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Outside the Box - How web-based software makes collaboration easier for your association

Lori Halley 06 July 2010 0 comments

If you're like most people, you probably think of "software" as something that comes in a shrink-wrapped box of CD-ROMs and that your IT department has to come around and install on your hard drive.  In fact, web-based software (sometimes called "Software as a Service" or SaaS) is used by millions of people every single day, and has become as indispensable a tool as traditional "boxed" software.  Do you use an online email service such as Hotmail, Yahoo or Gmal for your personal or business communications?  Then you're one of those millions!

One of the key advantages of web-based software is the ability to collaborate.  In a previous post I talked about using online systems to help maintain your membership records.  Unless you're running a one-person show as a membership coordinator, sharing tasks like following up on lapsed dues or updating contact records can be really difficult.  You're forwarded around spreadsheets or other files, updating them in different places on different machines, and running a big risk of having things get out of sync.  Online software simplifies this by letting you designate multiple people who have the right to edit certain information.  That means you or others can do things like update member telephone number or payment information.  You're days of being the bottleneck could end in a snap!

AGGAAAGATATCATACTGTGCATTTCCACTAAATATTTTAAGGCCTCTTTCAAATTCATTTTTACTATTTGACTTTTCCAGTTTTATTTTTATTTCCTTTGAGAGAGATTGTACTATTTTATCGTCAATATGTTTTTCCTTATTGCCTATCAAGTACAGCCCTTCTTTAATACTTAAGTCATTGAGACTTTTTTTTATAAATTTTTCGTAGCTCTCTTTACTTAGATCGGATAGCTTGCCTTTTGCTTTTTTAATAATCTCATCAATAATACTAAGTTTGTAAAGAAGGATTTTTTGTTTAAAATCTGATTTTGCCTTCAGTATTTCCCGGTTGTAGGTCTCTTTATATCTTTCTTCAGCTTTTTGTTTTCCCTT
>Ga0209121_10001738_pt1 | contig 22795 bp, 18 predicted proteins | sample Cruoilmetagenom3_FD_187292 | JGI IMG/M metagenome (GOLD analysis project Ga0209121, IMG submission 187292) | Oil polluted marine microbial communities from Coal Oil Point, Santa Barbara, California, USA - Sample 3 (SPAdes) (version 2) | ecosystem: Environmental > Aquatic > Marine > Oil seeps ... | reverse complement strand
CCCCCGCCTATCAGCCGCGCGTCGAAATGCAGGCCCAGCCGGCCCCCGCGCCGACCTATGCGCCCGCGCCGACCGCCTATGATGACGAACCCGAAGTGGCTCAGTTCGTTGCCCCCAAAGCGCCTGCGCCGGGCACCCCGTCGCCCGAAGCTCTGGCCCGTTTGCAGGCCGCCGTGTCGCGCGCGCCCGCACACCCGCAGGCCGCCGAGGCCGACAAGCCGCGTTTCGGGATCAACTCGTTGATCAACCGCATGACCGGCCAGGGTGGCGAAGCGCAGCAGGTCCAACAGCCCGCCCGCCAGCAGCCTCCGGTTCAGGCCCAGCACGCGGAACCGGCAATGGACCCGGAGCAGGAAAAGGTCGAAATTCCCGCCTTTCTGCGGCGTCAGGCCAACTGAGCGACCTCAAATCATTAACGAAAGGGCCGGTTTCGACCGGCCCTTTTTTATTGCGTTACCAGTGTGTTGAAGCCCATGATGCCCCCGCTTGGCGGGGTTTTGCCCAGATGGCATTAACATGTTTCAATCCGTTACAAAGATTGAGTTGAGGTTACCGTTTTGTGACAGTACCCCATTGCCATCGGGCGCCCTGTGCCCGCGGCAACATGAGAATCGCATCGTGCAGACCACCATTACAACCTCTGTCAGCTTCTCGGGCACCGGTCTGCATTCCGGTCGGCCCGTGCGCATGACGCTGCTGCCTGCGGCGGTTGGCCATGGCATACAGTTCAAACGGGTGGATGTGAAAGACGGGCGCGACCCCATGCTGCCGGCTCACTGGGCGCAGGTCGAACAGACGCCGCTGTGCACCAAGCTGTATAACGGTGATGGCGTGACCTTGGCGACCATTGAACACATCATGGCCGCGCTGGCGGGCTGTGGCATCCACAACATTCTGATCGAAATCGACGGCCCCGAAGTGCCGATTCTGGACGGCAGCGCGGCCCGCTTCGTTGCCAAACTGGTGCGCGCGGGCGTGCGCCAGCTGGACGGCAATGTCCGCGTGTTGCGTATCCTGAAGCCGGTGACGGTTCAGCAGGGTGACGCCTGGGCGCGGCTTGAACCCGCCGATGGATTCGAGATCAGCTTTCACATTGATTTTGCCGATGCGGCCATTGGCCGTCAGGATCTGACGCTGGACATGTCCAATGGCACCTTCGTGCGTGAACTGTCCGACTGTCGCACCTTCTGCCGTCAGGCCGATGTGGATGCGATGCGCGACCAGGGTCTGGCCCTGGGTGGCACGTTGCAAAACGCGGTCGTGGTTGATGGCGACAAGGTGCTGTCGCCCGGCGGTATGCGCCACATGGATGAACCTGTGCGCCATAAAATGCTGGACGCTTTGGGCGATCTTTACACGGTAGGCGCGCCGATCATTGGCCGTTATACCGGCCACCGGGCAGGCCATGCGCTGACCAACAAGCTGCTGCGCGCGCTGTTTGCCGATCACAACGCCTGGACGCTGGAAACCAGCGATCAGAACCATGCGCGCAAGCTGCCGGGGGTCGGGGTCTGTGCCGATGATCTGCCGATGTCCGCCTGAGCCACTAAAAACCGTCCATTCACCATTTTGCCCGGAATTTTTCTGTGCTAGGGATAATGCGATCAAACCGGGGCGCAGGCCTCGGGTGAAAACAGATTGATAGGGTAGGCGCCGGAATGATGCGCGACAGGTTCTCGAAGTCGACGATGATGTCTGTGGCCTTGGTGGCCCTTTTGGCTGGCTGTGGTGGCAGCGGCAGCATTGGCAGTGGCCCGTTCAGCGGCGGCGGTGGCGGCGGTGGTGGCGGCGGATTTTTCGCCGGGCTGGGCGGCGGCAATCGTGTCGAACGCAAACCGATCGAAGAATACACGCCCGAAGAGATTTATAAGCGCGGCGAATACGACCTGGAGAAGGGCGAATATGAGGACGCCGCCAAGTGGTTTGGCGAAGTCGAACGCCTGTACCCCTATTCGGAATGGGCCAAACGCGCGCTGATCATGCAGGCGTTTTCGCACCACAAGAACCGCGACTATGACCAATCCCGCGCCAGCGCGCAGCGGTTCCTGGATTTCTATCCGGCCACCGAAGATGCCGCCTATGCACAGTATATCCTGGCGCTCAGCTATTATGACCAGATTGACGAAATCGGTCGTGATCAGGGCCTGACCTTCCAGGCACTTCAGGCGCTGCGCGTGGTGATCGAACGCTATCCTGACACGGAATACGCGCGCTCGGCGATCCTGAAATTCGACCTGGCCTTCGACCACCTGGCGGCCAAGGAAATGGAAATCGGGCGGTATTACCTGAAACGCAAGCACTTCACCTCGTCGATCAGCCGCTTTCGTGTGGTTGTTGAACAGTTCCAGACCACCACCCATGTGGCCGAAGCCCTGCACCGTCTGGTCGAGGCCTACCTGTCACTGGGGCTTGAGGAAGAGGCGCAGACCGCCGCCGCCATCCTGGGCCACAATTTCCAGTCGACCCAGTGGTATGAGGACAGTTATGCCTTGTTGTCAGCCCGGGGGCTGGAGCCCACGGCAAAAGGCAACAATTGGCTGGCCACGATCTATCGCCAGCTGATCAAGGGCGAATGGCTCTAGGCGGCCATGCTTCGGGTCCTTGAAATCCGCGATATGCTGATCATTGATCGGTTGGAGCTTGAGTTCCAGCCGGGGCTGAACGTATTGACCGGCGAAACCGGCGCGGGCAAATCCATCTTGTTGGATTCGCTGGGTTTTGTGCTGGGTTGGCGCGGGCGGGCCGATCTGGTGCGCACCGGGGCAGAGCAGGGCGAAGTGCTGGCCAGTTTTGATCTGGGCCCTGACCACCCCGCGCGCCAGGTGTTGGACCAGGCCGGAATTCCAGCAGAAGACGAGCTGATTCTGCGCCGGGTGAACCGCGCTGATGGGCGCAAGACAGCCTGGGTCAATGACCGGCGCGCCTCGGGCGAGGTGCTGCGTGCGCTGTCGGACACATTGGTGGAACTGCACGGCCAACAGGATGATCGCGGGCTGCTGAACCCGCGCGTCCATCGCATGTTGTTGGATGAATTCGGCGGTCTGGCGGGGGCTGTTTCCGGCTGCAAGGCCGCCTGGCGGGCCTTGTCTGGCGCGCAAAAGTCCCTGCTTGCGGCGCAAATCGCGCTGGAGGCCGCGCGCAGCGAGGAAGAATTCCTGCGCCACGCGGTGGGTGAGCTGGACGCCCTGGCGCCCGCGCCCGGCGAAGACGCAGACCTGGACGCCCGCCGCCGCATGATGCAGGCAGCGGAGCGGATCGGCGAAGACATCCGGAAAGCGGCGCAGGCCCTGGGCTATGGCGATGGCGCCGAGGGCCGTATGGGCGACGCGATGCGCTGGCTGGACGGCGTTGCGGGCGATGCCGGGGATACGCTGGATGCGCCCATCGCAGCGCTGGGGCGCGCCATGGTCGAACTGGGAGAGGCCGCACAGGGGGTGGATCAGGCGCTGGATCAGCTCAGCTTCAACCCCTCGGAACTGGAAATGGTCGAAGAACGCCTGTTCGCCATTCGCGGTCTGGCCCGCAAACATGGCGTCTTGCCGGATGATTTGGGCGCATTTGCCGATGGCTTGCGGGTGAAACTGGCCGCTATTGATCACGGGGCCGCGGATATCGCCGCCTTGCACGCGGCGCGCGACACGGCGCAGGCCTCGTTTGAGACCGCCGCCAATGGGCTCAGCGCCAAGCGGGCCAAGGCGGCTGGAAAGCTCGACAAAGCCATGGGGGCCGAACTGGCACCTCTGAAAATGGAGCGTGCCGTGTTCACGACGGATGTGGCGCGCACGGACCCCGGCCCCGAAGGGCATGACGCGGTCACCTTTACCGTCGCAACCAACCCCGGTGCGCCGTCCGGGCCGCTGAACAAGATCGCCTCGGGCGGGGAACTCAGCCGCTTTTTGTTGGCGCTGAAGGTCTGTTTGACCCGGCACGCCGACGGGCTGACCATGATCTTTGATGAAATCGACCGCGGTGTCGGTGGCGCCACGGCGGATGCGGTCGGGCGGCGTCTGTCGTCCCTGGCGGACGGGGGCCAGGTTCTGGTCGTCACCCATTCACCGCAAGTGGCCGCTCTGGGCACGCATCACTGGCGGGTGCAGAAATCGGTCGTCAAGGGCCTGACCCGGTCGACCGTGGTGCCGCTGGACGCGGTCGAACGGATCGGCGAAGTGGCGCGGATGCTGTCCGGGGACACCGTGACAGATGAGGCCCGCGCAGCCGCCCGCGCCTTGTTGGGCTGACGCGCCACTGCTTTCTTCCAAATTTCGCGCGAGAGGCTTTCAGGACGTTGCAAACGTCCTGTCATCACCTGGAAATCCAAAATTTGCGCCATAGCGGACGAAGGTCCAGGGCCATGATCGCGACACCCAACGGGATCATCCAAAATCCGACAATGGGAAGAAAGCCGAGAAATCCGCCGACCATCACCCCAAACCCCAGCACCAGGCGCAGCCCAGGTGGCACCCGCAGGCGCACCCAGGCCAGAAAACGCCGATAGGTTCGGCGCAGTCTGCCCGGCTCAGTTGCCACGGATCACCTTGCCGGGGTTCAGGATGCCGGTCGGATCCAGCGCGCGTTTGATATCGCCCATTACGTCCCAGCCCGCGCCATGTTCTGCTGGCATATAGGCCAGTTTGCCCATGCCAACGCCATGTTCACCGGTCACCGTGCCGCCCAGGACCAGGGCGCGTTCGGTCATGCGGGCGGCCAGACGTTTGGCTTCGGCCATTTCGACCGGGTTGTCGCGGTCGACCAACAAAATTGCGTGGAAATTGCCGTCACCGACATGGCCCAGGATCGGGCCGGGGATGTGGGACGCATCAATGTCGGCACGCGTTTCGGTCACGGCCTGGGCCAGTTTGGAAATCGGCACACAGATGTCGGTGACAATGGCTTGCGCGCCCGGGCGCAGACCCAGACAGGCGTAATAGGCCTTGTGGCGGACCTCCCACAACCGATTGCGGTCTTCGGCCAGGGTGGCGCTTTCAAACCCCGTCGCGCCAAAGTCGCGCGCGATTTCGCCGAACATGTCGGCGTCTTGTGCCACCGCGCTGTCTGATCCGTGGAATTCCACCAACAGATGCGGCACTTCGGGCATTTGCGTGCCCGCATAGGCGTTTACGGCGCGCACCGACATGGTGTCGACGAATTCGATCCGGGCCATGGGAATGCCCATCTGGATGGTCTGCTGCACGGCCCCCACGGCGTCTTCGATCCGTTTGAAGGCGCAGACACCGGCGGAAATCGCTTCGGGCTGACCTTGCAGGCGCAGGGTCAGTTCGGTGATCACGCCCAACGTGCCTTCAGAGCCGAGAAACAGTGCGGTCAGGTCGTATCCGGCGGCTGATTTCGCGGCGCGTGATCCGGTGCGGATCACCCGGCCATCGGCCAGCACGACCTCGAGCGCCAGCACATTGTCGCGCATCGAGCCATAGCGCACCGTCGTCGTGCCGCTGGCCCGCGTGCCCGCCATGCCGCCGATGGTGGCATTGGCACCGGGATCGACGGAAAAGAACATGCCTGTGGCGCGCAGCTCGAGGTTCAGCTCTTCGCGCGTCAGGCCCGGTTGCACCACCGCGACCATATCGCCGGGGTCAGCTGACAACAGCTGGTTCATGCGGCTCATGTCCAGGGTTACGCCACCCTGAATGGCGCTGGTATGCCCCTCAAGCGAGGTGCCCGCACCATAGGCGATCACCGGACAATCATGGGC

Here are a few more advantages of web-based software:

  • You need to install and maintain boxed software on your own systems.  Web-based software runs inside your browser, without any additional software. 
  • Boxed software is usually only available on your own computer, or on your intranet.  You can access web-based software anywhere you can open a browser.
  • Boxed software upgrades needs to be installed manually, and usually cost extra.  Web-based software upgrades happen automatically, and are usually free. 

Wild Apricot's association management software (AMS) system and many comparable membership software products are examples of web-based software.  Here are a few other categories of software where there are terrific SaaS offerings available:

  • Office tools - the Google Docs suite has been around for a while, offering a freebie alternative to the ubiquitious Word, Excel and PowerPoint - recently Microsoft struck back with their Office Apps.
  • Project management - the folks at 37singals make terrific web software, and perhaps their best-known product is the project management system Basecamp.  It made people re-think the way they manage projects and helped create the post-MS Project world.
  • Graphic editing software - on our sister blog Non Profit Technology @ Wild Apricot, Rebecca Leaman had a terrific post entitled "3 Good (Free) Online Image Editors" -- the name really says it all.

So go ahead, give online software a try.  You might be surprised how much you enjoy the freedom from shrink-wrapped boxes.

Originally published by Jay Moonah

Lori Halley [Engaging Apricot] Lori Halley [Engaging Apricot]

Posted by Lori Halley [Engaging Apricot]

Published Tuesday, 06 July 2010 at 11:58 AM
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